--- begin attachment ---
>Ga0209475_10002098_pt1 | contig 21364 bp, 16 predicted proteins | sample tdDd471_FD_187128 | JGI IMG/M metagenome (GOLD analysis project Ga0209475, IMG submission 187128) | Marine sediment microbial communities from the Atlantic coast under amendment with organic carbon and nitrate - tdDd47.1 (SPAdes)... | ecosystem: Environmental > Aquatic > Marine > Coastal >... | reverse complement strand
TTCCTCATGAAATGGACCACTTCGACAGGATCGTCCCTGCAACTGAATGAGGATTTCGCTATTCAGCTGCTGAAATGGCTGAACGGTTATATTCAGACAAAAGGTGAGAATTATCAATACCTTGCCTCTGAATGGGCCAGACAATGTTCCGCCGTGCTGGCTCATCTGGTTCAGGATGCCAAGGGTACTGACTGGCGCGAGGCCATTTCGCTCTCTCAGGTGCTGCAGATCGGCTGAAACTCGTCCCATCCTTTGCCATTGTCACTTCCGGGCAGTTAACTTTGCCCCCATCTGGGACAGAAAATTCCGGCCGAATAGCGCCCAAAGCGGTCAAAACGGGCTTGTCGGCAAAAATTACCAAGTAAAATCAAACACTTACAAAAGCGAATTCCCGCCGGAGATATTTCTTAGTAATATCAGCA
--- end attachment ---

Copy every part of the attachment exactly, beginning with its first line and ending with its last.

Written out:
>Ga0209475_10002098_pt1 | contig 21364 bp, 16 predicted proteins | sample tdDd471_FD_187128 | JGI IMG/M metagenome (GOLD analysis project Ga0209475, IMG submission 187128) | Marine sediment microbial communities from the Atlantic coast under amendment with organic carbon and nitrate - tdDd47.1 (SPAdes)... | ecosystem: Environmental > Aquatic > Marine > Coastal >... | reverse complement strand
TTCCTCATGAAATGGACCACTTCGACAGGATCGTCCCTGCAACTGAATGAGGATTTCGCTATTCAGCTGCTGAAATGGCTGAACGGTTATATTCAGACAAAAGGTGAGAATTATCAATACCTTGCCTCTGAATGGGCCAGACAATGTTCCGCCGTGCTGGCTCATCTGGTTCAGGATGCCAAGGGTACTGACTGGCGCGAGGCCATTTCGCTCTCTCAGGTGCTGCAGATCGGCTGAAACTCGTCCCATCCTTTGCCATTGTCACTTCCGGGCAGTTAACTTTGCCCCCATCTGGGACAGAAAATTCCGGCCGAATAGCGCCCAAAGCGGTCAAAACGGGCTTGTCGGCAAAAATTACCAAGTAAAATCAAACACTTACAAAAGCGAATTCCCGCCGGAGATATTTCTTAGTAATATCAGCA